Could the 2020 Cam Newton quarterback a team to the Super Bowl?
Right now? Yes. With the 1985 Chicago Bears defense on his side.
My bad. I’m just trying to temper things a wee bit, particularly for the naysayers, after an impressive Sunday Night Football win on national TV.
First of all, the Super Bowl is nearly three months away. A lot can happen between now and Feb. 7, 2021.
And in New England, we’re not allowed to looking beyond today’s practice and Sunday’s opponent.
But, for the sake of discussion, let’s go back to Sunday night with some brass tacks.
Newton wasn’t great or stupendous. He didn’t make a memorable play that we see two or three times a game out of Patrick Mahomes and Aaron Rodgers.
His stats were OK – 13 for 17, 118 yards, 1 TD and 1 TD rushing – but nothing earth-rattling.
Newton, though, did his job – Where have we heard that before? – and efficiently helped get the Patriots a two-score lead, which is kryptonite for Lamar Jackson.
Newton also didn’t throw an interception, fumble or bobble a snap, which was pretty amazing considering the, as he called it, tsunami-like rain storm.
A year ago, it was a different animal at the quarterback position. After the Patriots had a huge win in Philadelphia, 17-10, the week after the debacle against the Ravens.
After the game, though, Tom Brady wasn’t happy, despite the hard-fought Sunday night win.
True, the offense wasn’t great, but it was good enough, despite the fact that greatest quarterback that ever lived didn’t have a touchdown pass and completed just over 50 percent of his passes.
It was one of the many signs that there was trouble in Patriots paradise.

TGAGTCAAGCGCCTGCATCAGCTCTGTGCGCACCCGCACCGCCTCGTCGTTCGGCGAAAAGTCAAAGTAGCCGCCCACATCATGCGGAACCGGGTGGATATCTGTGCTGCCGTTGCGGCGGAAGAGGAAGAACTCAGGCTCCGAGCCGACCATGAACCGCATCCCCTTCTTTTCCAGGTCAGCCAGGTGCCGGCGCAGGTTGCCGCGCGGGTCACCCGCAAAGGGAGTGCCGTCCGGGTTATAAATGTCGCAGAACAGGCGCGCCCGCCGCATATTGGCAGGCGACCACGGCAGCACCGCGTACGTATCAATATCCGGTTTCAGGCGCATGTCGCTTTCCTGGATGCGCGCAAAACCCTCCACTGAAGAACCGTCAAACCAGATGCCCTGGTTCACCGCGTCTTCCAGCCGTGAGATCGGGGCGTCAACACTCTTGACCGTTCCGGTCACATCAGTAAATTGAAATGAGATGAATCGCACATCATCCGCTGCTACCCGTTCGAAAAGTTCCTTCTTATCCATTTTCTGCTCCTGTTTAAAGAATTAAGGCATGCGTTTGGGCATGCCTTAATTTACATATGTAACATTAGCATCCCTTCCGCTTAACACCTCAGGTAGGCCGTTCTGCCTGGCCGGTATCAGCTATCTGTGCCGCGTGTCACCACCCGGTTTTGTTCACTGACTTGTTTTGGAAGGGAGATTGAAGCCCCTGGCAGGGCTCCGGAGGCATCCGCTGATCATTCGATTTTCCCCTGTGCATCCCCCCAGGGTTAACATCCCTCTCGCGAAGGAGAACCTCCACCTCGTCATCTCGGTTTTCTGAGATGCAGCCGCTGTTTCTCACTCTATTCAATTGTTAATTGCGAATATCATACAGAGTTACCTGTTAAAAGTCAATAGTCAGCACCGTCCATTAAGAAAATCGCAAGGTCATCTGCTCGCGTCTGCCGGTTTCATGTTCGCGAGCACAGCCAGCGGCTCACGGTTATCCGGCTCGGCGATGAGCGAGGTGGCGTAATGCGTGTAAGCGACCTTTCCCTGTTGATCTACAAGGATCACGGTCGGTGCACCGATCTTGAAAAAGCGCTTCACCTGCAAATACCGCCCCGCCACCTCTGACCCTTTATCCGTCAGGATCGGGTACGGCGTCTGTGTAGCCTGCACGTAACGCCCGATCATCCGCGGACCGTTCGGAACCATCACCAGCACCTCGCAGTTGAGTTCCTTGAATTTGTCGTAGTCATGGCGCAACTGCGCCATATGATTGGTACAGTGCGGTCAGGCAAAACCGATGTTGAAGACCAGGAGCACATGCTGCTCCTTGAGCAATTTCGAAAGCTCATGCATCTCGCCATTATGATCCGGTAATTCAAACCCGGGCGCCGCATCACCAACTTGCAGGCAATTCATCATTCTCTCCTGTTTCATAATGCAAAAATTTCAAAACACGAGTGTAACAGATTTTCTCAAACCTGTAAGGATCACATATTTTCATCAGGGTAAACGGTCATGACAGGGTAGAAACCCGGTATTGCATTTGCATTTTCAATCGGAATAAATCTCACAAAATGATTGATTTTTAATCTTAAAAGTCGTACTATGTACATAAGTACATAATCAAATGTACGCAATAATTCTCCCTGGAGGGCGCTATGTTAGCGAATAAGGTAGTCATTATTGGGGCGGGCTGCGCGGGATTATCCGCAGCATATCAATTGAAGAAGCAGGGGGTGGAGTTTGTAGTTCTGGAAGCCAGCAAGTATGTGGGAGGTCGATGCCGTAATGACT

There is no such problem in 2020.
In fact, Newton’s stats are not very good, at least the passing ones, with three touchdown passes versus seven interceptions while averaging an NFL-low 192 yards passing per game.
Of course, all isn’t bad statistically. Newton has rushed for nine touchdowns, the most for any quarterback and tied for fifth among all players.
The Patriots strength on offense is their offensive line and its ability to move the ball with a three-headed running attack – Damien Harris as the lead back, Rex Burkhead as the changeup and old trusty James White as the big-play guy.
But Newton is a strength to this offense, too.
He also happy to be here. He’s happy to win. Really. I’m not kidding.
His interaction with teammates, the secret handshakes, the nicknames ... I hate through sap all over this discussion, but they're real.
"I love him," said center David Andrews a few weeks. "He's just got so much positive energy."
It’s sort of nice when you don’t worry about passing yards, touchdown passes or passer rating, be it the player of the fan base.
Newton doesn’t care about the numbers.
He only cares about the “W.” Really.
Funny, there’s another important guy in the organization who is lock step with him.
You can email Bill Burt at email@example.com.